What Apple Maps Activity Can be Found Using a Logical Extraction

Saturday, May 7th, 2022

In the Digital Forensics community, logical acquisitions of data are considered to be the least useful of the three acquisition types when used on its own. As the data is interpreted by the operating system and limited by permissions, logical acquisitions gather less data, and that data that is gathered is of lower quality than its more intensive counterparts. However, suppose a logical acquisition is all one has access to? And suppose you wish to uncover location data regarding a user’s whereabouts at a specific time, when that user regularly keeps most location tracing functions on their device deactivated?

            This was the question I wished to answer- “How much geolocation data can I try to pull off this device, limiting myself under these conditions?”

The Short of It-

In short, the answer was “not as much as I had hoped”. While specific processes such as geod/com.apple.Maps, trustd/com.apple.Maps, mDNSResponder/com.apple.Maps, and Maps/com.apple.Maps were did appear at the times Apple Maps was being used, they were not foolproof indicators of its activity. Nor did any of these processes contain geolocation data being used by Apple. Additionally, it is unclear what specifically triggers these processes. The mDNSResponder requests may have had nothing to do with the standard operating procedure of Apple Maps, but were instead the groggy flailings of Apple Maps upon being awakened from Airplane Mode, while geod was the application stumbling around in the dark until banging its shin on the coffee table it definitely should have known was there.
Deactivating specific location features to try and hide ones presence does not slow down Apple Maps in any way. So long as Apple Maps itself has location data enabled, it can find the phone’s position, even if all System Services are disabled. However, this data is not recorded/reflected in a logical acquisition of the iPhone.

The Long of It-


The phone used in this experiment was my own personal device, and data pertaining to my own personal life has been sanitized for the sake of the project. The Phone is an iPhone 12, Model A2172. The Operating System is iOS 15.2.1. The tools used to analyze the data from this device were Magnet ACQUIRE v for the acquisition, and Magnet AXIOM v for the analysis.

Testing Scenarios-

Data was collected in 4 separate phases, at 4 different locations, across 4 different days. These phases were separated by which separate pieces of System Services Location Data were enabled. These Location Data options were altered by going to Settings –> Privacy –> Location Services –> System Services. I wanted to measure what effect toggling these off and on had on what type of data I could gather. On a default iPhone, all these options are on, but as I prefer to leave on only the options I find most necessary, the only Location options available operating on my phone are Cell Network Search, Networking & Wireless, Compass Calibration, Motion Calibration & Distance, and Routing & Traffic.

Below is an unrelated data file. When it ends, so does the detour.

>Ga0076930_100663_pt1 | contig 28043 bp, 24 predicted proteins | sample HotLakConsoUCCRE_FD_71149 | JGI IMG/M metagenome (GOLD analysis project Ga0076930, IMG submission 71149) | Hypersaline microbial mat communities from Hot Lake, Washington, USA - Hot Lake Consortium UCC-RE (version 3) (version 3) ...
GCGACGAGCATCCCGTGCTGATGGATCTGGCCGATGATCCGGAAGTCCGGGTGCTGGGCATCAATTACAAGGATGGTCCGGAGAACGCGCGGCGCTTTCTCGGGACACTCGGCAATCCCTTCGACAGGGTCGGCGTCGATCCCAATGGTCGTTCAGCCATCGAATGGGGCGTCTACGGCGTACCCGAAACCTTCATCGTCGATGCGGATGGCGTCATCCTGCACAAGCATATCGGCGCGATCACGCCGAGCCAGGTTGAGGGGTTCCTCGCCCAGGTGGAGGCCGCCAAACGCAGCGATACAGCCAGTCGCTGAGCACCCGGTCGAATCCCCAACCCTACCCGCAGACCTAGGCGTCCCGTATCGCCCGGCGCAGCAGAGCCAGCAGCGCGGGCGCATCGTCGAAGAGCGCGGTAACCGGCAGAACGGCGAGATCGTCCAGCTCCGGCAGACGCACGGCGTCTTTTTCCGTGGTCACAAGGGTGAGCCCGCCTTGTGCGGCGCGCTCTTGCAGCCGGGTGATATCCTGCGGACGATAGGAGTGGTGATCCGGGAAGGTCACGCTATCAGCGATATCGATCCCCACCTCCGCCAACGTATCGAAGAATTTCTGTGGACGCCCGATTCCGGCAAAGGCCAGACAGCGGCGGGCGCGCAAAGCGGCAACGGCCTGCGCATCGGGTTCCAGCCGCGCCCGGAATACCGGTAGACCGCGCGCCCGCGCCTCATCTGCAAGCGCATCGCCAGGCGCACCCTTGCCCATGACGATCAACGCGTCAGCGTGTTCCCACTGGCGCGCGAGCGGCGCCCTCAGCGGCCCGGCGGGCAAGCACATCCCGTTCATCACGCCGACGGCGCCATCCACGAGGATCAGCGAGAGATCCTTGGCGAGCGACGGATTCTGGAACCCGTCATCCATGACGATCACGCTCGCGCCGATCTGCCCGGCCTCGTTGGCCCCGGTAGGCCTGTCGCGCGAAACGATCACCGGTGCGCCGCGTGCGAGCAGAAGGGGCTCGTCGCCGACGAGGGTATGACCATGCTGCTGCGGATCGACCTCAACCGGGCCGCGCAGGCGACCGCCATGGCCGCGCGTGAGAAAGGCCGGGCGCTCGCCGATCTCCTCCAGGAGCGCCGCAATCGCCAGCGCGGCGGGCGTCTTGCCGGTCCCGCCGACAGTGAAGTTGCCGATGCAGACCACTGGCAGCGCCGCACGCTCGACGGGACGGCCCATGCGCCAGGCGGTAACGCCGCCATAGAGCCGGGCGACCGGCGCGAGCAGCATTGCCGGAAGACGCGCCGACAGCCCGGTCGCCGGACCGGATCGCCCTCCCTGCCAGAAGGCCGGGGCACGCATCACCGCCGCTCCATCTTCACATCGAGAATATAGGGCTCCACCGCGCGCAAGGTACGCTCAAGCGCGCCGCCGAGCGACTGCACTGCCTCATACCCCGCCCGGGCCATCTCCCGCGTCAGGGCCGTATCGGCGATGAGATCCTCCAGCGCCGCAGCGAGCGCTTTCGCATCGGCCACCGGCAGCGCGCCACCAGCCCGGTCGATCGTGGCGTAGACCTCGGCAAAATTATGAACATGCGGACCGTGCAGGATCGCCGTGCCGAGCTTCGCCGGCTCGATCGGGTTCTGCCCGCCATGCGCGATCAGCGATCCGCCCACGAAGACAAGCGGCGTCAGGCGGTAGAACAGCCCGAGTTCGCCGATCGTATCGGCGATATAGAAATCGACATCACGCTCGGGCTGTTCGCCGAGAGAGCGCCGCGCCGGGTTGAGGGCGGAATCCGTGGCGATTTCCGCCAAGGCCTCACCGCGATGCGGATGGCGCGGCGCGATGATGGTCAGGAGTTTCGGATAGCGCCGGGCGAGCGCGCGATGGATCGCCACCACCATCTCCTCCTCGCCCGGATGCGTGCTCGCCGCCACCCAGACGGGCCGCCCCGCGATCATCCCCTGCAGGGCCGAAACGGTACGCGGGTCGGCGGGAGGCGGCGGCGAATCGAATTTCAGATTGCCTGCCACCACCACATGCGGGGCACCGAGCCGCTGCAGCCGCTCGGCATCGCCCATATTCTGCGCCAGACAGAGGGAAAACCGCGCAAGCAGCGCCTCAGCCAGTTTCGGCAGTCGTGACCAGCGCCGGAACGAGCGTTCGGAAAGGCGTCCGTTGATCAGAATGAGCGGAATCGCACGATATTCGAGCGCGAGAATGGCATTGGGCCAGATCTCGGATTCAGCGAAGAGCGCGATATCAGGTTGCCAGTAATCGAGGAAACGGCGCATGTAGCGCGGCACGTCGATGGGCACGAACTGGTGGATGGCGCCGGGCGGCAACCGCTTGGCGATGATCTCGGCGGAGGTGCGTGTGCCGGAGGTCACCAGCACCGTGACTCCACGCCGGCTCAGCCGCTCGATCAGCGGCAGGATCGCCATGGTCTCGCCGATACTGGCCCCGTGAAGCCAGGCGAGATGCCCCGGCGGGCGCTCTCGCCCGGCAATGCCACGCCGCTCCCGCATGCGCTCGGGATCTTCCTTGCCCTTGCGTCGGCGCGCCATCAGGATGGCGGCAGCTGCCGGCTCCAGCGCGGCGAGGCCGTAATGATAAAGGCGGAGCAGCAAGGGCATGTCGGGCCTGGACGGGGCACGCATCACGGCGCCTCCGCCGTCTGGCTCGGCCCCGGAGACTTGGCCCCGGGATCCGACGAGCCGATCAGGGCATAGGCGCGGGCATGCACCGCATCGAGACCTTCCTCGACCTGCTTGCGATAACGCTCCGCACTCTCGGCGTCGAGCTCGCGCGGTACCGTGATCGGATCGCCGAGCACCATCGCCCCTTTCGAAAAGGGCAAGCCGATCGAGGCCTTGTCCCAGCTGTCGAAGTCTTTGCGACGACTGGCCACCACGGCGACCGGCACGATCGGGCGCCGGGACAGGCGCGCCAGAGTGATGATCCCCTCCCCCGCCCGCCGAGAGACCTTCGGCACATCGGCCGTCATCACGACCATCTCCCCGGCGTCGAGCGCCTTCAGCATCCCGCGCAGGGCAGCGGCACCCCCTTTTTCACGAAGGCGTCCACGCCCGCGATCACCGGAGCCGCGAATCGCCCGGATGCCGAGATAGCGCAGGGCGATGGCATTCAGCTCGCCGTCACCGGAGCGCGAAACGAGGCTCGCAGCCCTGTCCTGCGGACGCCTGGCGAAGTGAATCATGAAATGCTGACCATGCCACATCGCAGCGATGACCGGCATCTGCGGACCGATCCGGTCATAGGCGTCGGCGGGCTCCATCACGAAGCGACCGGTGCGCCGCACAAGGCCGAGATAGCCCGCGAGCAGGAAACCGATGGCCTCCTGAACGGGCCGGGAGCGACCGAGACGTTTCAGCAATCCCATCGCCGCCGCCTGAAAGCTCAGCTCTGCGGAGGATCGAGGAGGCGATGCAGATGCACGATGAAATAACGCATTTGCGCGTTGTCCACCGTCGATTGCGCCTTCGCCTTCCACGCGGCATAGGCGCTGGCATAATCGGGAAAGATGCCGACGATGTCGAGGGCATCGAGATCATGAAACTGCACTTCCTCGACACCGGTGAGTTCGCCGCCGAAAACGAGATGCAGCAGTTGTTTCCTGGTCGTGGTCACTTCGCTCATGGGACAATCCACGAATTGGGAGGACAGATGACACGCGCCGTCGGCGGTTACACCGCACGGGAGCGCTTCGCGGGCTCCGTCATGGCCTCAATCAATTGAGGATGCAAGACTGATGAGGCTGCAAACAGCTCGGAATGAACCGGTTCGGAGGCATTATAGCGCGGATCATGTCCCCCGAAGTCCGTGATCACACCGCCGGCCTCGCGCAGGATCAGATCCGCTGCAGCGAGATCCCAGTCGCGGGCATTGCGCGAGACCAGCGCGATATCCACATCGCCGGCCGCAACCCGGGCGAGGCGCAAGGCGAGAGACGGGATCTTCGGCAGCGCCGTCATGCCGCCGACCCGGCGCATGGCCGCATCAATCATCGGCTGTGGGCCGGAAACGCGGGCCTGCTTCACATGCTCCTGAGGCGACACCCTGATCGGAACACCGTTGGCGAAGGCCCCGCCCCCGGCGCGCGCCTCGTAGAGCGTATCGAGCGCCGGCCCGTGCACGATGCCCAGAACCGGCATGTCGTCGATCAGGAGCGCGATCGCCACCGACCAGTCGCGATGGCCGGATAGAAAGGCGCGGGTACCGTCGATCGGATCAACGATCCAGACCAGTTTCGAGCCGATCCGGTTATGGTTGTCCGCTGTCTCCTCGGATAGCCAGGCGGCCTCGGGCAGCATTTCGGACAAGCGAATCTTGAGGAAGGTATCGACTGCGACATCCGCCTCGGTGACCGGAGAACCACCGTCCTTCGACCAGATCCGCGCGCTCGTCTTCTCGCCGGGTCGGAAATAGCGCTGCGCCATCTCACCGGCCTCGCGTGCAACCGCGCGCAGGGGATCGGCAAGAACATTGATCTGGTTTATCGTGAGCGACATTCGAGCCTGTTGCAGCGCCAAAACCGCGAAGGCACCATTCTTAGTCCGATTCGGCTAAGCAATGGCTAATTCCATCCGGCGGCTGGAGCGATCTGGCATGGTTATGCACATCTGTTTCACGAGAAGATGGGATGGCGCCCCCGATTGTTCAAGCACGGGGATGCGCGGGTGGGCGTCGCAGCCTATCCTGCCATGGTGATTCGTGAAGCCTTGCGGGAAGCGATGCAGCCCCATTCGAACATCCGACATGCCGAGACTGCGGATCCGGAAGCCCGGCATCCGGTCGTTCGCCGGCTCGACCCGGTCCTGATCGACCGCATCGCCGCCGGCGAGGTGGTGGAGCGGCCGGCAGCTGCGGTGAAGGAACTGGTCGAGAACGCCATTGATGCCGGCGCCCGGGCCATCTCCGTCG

System Services Location Options
  • For Phase 1, all options were toggled on to receive Location Data.
  • For Phase 2, only Compass Calibration and Motion Calibration & Distance were toggled on.
  • For Phase 3, only Cell Network Search and Networking & Wireless were toggled on.
  • For Phase 4, only Routing & Traffic were toggled on.

            While traveling to each new location, the iPhone was put into Airplane Mode, with the exception of Phase 3, and was deactivated at the start of the data capture time frame. The Apple Maps Application was the tool used to collect that data. Apple Maps was opened for 1 minute, and then closed for one minute. During that closed minute, the Cellular Data, Bluetooth Data, and WiFi Data options were turned on or off to see if any change in data collection would occur. This cycle was repeated for every combination for these three options.  


Testing involved looking at the logical acquisition taken after the last data collection time. AXIOM’s Timeline Analysis window was used to examine the Apple Map Searches and Application Data between the day of the first capture, March 29th, 2022 and the day of the last capture, April 2nd, 2022. For each of the four captures, we can see Apple Maps activity at the very start of the capture, as Apple Maps is opened for the first time. It is important to note that active locations were not searched, nor were any directions plotted during any of these testing phases (at least not deliberately). The app was merely opened.

Phase 1- All On

Phase 1 generated application data on par with Phases 2 and 4, and it seems in each case the deactivation of airplane mode triggered a great deal of background process traffic. Processes like mDNSResponder, geod, trustd, and Maps all booted up within minutes of Airplane Mode deactivation.

  • mDNSResponder is a core part of Apple’s Bonjour Protocol, which is a networking service that allows other Apple Devices to find one another. This process is noted to exist in Phases 1, 2, and 4.